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When Survivors are not Believed

Sometimes people may seek services repeatedly from a variety of service providers. This can lead to them being labeled “Frequent Fliers” or “problems,” turned away from services entirely, or prosecuted for “false reporting”. When this happens, the person becomes even more vulnerable to violence, especially if it gets out into the community that they will be turned away from help. This can also lead to other people with disabilities not seeking services, because they are afraid of being labeled.

  • If a person has been refused services, discuss what needs the person has. Discuss with the person exactly what services other systems can provide. See which services can be matched, and which can’t. Brainstorm with them on how to meet needs that aren’t met by systems that are available.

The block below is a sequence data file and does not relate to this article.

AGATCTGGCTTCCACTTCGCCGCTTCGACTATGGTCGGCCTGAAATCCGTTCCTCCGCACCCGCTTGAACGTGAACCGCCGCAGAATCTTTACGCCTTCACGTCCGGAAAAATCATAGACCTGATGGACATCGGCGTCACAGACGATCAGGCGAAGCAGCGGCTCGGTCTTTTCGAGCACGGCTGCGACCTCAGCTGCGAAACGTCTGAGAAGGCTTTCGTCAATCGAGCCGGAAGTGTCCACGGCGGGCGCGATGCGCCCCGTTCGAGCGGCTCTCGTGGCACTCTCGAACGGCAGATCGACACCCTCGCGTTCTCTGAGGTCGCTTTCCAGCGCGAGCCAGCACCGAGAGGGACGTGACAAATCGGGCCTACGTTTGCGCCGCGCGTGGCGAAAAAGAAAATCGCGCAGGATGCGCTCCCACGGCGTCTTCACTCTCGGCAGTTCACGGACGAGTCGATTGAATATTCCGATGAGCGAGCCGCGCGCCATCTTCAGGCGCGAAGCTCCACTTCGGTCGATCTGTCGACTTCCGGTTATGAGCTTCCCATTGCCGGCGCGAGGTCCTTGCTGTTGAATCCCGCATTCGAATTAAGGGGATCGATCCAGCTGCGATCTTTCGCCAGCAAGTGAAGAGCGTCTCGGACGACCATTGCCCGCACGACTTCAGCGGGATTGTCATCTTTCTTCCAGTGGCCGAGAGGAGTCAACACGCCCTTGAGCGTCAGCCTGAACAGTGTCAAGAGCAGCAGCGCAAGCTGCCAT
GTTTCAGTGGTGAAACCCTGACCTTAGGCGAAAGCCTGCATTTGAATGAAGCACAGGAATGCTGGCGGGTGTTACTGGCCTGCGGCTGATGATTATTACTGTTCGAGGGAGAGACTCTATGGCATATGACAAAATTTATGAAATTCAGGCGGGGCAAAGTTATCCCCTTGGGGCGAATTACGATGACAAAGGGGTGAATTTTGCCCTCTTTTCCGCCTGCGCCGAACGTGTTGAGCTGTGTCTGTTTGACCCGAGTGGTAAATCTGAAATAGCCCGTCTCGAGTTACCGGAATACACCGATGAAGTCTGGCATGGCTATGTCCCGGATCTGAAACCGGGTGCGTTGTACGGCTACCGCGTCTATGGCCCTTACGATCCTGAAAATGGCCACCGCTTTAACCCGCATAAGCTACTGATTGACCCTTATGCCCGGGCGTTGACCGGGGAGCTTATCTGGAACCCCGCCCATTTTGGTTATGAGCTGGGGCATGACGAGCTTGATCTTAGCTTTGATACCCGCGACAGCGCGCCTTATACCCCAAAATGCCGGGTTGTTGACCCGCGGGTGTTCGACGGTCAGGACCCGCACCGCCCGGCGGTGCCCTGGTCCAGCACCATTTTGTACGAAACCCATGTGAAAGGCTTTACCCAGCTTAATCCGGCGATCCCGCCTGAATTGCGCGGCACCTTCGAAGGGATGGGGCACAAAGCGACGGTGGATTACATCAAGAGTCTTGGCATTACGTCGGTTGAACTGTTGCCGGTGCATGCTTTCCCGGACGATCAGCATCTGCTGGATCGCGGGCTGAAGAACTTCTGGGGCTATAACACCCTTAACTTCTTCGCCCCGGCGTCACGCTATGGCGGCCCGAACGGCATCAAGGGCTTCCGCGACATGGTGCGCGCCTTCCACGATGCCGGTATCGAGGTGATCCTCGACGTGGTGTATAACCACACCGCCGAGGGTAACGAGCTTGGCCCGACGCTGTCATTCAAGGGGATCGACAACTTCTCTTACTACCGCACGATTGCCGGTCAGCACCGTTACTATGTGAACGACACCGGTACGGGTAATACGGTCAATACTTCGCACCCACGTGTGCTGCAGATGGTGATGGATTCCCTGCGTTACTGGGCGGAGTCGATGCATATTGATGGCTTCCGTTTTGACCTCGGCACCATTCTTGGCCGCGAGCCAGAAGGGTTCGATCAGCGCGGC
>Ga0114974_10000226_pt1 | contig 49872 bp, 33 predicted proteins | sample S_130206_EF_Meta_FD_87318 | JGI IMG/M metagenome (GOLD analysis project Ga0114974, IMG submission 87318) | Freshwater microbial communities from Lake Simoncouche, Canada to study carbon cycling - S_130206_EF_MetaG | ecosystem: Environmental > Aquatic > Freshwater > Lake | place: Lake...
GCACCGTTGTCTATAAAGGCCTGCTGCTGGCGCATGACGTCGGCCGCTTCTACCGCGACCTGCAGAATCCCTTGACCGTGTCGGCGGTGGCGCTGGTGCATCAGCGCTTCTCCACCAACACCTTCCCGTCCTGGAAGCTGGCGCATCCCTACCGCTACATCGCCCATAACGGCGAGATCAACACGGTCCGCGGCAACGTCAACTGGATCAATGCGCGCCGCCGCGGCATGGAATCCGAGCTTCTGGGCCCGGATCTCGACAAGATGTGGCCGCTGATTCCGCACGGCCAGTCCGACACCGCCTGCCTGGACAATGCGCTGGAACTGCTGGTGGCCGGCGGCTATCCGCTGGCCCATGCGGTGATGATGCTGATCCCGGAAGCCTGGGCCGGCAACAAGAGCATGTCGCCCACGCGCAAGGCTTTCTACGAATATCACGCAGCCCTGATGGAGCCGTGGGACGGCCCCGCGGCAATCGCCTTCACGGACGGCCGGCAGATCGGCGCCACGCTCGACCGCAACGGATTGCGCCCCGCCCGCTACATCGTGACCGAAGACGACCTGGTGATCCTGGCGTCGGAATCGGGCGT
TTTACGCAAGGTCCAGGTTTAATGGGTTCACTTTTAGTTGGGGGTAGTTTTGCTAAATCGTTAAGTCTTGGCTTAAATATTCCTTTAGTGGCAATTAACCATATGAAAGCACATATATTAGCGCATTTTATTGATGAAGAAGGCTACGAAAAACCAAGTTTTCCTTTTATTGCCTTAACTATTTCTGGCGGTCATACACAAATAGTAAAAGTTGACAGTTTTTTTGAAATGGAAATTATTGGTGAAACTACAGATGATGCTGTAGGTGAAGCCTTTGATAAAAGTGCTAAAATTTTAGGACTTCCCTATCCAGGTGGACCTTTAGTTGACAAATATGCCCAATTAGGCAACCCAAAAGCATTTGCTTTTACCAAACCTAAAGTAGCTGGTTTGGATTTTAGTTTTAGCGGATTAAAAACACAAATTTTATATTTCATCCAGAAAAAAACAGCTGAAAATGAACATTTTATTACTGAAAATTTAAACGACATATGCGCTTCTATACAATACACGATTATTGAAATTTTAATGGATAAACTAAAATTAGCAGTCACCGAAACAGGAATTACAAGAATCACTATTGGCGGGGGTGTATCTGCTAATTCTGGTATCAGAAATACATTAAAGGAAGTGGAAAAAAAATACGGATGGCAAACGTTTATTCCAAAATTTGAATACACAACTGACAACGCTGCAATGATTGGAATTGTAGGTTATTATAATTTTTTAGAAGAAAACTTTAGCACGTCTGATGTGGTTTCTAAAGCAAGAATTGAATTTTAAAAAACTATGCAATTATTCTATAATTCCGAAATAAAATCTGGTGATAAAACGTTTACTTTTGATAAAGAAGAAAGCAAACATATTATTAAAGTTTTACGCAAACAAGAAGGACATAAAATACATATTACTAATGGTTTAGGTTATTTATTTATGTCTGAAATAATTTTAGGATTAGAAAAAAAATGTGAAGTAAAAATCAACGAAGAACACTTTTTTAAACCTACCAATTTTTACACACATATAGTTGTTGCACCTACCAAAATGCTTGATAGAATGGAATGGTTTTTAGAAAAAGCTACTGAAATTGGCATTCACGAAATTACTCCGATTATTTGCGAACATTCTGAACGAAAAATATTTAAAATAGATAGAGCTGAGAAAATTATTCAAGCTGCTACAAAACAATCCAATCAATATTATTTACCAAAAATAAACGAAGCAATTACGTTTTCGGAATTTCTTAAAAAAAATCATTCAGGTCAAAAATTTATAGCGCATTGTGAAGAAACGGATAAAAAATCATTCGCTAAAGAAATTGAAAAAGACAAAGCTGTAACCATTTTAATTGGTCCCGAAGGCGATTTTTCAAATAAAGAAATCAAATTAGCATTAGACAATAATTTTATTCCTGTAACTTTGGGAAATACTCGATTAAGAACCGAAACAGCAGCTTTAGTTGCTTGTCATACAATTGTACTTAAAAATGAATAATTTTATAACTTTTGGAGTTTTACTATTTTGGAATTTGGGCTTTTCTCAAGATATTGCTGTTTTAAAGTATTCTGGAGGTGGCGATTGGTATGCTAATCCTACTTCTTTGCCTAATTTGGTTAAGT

• Talk through the limitations of each service. For example, sexual assault exams can’t show molestation in most cases. And legal systems can’t always get enough evidence to bring a person to trial or get a conviction.
  • Trying to get emotional and social needs met through the wrong service provider can cause problems. Talk with the person about how to get those needs met without trying to use systems that are not a good fit for their needs.
  • If the person is turned away because of their disability, it may be necessary to refer the person to legal assistance. You can assist people in making complaints to the Human Rights Commission, or refer them to the Vermont Center for Independent Living or Disability Rights Vermont. Rather than simply referring someone, this may be a time to use releases and provide co-advocacy.